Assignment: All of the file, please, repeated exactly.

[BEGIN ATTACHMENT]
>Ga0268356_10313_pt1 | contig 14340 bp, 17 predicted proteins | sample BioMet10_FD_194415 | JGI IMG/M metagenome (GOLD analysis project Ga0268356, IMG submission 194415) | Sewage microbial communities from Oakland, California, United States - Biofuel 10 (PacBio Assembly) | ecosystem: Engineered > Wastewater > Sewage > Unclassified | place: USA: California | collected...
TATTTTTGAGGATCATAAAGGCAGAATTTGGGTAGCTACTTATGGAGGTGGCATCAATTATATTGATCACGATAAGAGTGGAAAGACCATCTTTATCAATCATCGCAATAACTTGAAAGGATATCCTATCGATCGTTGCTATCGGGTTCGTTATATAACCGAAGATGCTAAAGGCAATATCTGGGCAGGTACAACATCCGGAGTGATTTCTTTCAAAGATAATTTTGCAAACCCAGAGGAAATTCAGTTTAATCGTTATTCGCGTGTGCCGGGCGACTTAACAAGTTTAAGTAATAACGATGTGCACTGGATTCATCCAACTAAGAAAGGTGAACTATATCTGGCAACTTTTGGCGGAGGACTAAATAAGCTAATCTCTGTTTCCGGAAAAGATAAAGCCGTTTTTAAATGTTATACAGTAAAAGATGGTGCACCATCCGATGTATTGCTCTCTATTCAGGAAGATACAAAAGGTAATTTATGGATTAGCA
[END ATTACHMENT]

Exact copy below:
>Ga0268356_10313_pt1 | contig 14340 bp, 17 predicted proteins | sample BioMet10_FD_194415 | JGI IMG/M metagenome (GOLD analysis project Ga0268356, IMG submission 194415) | Sewage microbial communities from Oakland, California, United States - Biofuel 10 (PacBio Assembly) | ecosystem: Engineered > Wastewater > Sewage > Unclassified | place: USA: California | collected...
TATTTTTGAGGATCATAAAGGCAGAATTTGGGTAGCTACTTATGGAGGTGGCATCAATTATATTGATCACGATAAGAGTGGAAAGACCATCTTTATCAATCATCGCAATAACTTGAAAGGATATCCTATCGATCGTTGCTATCGGGTTCGTTATATAACCGAAGATGCTAAAGGCAATATCTGGGCAGGTACAACATCCGGAGTGATTTCTTTCAAAGATAATTTTGCAAACCCAGAGGAAATTCAGTTTAATCGTTATTCGCGTGTGCCGGGCGACTTAACAAGTTTAAGTAATAACGATGTGCACTGGATTCATCCAACTAAGAAAGGTGAACTATATCTGGCAACTTTTGGCGGAGGACTAAATAAGCTAATCTCTGTTTCCGGAAAAGATAAAGCCGTTTTTAAATGTTATACAGTAAAAGATGGTGCACCATCCGATGTATTGCTCTCTATTCAGGAAGATACAAAAGGTAATTTATGGATTAGCA